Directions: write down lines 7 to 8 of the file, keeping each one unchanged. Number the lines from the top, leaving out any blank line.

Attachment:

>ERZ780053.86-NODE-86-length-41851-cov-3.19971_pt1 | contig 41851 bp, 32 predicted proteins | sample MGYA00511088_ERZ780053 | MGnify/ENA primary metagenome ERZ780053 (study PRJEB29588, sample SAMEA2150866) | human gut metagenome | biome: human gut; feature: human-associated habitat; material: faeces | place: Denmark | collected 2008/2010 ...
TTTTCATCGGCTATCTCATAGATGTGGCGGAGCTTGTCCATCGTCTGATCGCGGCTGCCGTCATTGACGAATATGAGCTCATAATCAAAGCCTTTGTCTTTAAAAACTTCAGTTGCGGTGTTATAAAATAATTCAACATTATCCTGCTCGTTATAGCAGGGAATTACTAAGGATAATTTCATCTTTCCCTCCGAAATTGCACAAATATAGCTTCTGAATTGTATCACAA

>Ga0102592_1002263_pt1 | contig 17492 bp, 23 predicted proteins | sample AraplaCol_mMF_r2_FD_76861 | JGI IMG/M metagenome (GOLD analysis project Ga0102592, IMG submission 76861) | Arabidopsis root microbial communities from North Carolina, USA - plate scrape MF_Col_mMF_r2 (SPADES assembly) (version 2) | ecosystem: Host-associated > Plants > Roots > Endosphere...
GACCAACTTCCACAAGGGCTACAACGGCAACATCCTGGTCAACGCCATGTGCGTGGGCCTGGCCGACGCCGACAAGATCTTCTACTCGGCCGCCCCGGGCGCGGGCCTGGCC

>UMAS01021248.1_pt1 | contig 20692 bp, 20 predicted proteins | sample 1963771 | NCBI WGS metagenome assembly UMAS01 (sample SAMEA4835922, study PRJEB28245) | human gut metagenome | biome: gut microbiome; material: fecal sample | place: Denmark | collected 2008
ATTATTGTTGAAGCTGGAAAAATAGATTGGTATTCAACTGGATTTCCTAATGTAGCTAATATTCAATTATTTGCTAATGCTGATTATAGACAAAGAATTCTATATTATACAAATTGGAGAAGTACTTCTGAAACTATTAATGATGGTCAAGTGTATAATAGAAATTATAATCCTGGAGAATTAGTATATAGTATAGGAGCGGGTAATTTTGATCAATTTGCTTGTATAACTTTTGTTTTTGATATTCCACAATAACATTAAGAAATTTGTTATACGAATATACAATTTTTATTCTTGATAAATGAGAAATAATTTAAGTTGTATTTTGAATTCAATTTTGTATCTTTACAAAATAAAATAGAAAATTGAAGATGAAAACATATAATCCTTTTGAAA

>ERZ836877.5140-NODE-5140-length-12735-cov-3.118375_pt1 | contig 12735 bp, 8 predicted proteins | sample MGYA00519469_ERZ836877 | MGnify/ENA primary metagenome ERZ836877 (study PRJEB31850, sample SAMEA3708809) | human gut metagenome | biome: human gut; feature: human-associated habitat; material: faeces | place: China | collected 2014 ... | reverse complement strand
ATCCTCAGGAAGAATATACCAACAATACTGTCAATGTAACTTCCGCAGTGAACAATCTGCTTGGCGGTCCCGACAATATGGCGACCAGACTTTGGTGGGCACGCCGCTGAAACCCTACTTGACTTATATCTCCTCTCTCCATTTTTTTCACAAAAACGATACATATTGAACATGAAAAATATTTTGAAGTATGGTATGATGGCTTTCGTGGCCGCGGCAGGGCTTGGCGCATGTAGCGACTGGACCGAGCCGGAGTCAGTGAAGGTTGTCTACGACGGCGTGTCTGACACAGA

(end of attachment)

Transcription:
>ERZ836877.5140-NODE-5140-length-12735-cov-3.118375_pt1 | contig 12735 bp, 8 predicted proteins | sample MGYA00519469_ERZ836877 | MGnify/ENA primary metagenome ERZ836877 (study PRJEB31850, sample SAMEA3708809) | human gut metagenome | biome: human gut; feature: human-associated habitat; material: faeces | place: China | collected 2014 ... | reverse complement strand
ATCCTCAGGAAGAATATACCAACAATACTGTCAATGTAACTTCCGCAGTGAACAATCTGCTTGGCGGTCCCGACAATATGGCGACCAGACTTTGGTGGGCACGCCGCTGAAACCCTACTTGACTTATATCTCCTCTCTCCATTTTTTTCACAAAAACGATACATATTGAACATGAAAAATATTTTGAAGTATGGTATGATGGCTTTCGTGGCCGCGGCAGGGCTTGGCGCATGTAGCGACTGGACCGAGCCGGAGTCAGTGAAGGTTGTCTACGACGGCGTGTCTGACACAGA